Researchers watch, wait on endangered birds (w/video)
May 6, 2014 at 5:06 a.m.
Updated May 7, 2014 at 5:07 a.m.
More than 1 million Attwater's prairie chickens lived on 6 million acres of Texas and Louisiana gulf coastal prairies in the 19th century. Urban development, expanding industry and plowing native grasslands into pasture and croplands fragmented the land. Less than 1 percent of coastal prairies remain, and the Attwater's prairie chickens, which now only exist in Texas, are endangered.
Source: U.S. Fish & Wildlife Service
GOLIAD - Two male Attwater's prairie chickens are squatting on the prairie in Jay Kelso's line of sight. They're there. He knows they're there, as does the hawk perched on a nearby branch.
The endangered birds are exotic looking when visible. Their bodies have a light and dark tan striped pattern, like the chest of a bobwhite quail. They have yellow patches of skin on their necks, short blackish fanned tail feathers and yellow eyebrows.
But when they're hiding, as they will with a hawk present, the oddities that make them stand out blend with the dry native grasses. One moment, you see them. The next, they've disappeared like the 3D images in Magic Eye stereograms.
Kelso has been watching the birds for about 10 to 12 hours a day for the past four months. He's the Attwater's prairie chicken specialist for The Nature Conservancy. But during nesting season, his role is that of an anxious father.
"I think it's one of those things where you have to have a passion for it. I've always had a deep feeling for the prairie chickens, even as a kid. When I started with this project, I wanted to give all I had to get them to recover and be back on the prairie," Kelso said.
There are only about eight Attwater's prairie chickens left on the Refugio-Goliad prairie and about 100 at the U.S. Fish and Wildlife Service's Attwater Prairie Chicken National Wildlife Refuge, northeast of Eagle Lake. Loss of coastal prairie habitat to housing, industry and agriculture has been the greatest contributing factor to the bird's demise.
For the past four months, the male birds have been returning to the same patch of short grass at sunset and sundown to put it all on the line and dance their way into the hearts of female grouse.
The endangered bird's mating dance, called booming, looks similar to the Plains Indian dances modeled after it. Feathers situated above the bird's head perk up to form a headdress as the bird stamps its feet, lowers its head and inflates the yellow pouches on the side of its neck all the while making a low sort of "whur-ru-rrr."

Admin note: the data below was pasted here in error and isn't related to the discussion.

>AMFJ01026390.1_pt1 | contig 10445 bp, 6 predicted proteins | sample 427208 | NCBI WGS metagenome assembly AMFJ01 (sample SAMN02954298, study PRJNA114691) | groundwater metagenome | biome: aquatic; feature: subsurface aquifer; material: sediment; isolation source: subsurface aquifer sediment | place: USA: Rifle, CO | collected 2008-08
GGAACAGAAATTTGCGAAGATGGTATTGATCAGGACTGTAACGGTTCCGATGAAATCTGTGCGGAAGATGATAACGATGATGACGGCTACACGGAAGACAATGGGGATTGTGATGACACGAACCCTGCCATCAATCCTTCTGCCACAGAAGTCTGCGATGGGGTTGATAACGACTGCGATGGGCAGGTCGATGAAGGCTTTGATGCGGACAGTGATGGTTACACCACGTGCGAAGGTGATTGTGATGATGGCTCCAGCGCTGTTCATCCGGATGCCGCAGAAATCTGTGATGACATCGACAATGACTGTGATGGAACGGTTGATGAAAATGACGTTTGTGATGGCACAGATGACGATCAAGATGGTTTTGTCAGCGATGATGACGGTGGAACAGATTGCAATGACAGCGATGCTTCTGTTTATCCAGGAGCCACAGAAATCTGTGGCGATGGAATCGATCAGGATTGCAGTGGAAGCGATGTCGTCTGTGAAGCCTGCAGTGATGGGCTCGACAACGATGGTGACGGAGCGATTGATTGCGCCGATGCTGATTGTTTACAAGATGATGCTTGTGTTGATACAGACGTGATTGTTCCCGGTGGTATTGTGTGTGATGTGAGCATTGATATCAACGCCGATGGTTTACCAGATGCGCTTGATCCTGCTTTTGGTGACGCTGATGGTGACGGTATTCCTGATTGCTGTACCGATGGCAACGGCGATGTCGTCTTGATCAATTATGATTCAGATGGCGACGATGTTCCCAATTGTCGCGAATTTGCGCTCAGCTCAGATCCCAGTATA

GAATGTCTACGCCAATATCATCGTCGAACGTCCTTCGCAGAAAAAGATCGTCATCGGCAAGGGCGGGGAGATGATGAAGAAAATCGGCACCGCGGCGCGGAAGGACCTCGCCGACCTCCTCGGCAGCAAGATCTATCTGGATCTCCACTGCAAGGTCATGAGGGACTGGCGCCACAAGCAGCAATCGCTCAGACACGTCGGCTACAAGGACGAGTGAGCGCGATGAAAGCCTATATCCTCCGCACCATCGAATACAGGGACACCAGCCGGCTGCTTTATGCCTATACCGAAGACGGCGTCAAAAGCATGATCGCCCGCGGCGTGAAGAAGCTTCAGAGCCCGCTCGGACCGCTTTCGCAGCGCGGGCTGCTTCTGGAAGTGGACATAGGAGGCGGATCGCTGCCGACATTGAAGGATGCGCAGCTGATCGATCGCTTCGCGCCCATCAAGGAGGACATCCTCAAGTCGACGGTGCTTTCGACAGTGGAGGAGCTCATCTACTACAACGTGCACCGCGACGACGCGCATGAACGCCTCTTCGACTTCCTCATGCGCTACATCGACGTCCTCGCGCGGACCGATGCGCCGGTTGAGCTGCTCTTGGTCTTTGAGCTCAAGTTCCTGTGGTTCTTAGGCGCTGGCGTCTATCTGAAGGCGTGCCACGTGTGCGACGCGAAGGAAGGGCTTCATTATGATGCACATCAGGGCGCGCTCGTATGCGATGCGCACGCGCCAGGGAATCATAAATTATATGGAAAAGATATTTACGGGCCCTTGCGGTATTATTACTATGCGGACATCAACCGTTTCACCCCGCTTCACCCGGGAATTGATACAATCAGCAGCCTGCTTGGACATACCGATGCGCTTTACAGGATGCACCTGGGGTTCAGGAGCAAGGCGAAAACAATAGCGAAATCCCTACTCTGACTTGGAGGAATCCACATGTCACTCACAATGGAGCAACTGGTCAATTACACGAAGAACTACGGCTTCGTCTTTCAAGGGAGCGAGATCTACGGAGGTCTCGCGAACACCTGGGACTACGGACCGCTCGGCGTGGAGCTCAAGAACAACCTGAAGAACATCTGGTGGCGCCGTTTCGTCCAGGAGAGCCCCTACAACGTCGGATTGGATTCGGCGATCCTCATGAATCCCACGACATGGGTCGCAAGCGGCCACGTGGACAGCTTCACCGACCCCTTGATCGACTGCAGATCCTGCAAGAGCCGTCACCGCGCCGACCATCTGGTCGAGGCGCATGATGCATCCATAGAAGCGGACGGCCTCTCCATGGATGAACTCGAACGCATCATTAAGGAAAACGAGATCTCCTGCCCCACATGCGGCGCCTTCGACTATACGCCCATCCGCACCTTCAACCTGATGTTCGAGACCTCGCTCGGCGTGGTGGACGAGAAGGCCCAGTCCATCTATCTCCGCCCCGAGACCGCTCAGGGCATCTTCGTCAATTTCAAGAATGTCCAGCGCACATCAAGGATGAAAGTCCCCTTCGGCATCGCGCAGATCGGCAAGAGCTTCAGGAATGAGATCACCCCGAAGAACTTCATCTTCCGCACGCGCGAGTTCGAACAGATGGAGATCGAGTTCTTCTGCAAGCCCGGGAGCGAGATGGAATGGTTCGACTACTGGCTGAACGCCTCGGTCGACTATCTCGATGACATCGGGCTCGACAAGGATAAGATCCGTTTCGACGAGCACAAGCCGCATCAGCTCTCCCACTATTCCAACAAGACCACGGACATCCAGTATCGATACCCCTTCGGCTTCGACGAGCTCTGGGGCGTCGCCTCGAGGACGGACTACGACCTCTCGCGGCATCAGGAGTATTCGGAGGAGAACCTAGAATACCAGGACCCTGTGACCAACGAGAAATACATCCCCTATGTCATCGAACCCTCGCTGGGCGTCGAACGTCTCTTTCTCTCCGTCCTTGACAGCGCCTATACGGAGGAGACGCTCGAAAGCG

By late-April, the four female birds were bred. Kelso has found two nests, which he's built a 3-foot-tall 50-by-50-foot fence around to keep out snakes and skunks, which can eat the bird's eggs. Though females are usually bred by late-April, the male grouse continue to visit the booming ground till mid-May.
The continued booming is nature's way to allow time for females to return to be bred again, in the case that they lose their nests to predation.
Kelso expects the first nest to hatch within the next 10 days. On average, nests carry about 12 eggs, which hatch after about 24 days.
When the eggs hatch, Kelso will take down the fence to let the chicks hop around in search of small, soft-bodied insects to eat, such as grasshoppers.
But his job doesn't end there.
The two weeks following the chicks hatching, Kelso will take vegetation and insect samples from locations near the hens. It will likely be mid-June before he's concluded the survey.
"It's kind of nice when I get to the point where I can go fishing," Kelso said.
Researchers at the Attwater refuge are going through the same bird song and dance.
"We're kind of in that mode of really intensely managing hens and nests and making sure that everything goes as smoothly as possible," said Terry Rossignol, the refuge manager.
Two of the 18 active nests on the refuge have hatched, he said.
Historically, 25 percent of chicks survive. The refuge treated for fire ants, which compete for the same food as the chicks, last fall in hopes of reaching the 25 percent survival rate.
"There are other factors out there. The owls, the hawks, the snakes, the skunks and things like that unfortunately still like chicken. The other factor we're concerned with is things are getting pretty dry out."
Without rain, there are fewer insects and dewberries, which the grouse feed upon. On the flip side, too much rain can flood nests in low-lying areas.
It will be late-June before the refuge will know how successful the breeding season has been, Rossignol said. Until then, it's a matter of watching nature's show.
"We're just kind of in that waiting parent kind of mode," Rossignol said. Once the free-roaming bird activity begins to settle down, a population of captive bred birds from Fossil Rim Wildlife Center and the Houston, Abilene and Caldwell zoos will be brought to the reserve.
The Houston Zoo currently has 300 eggs waiting to hatch in captivity, said Hannah Bailey, curator of birds at the Houston Zoo.
The survival rate of captive chicks, which will be released on the reserve when they are about 6 weeks old, is about 70 to 80 percent, Bailey said.
"That's usually when they start becoming more independent," she said.
Captive birds are no longer being released on the Refugio-Goliad prairie.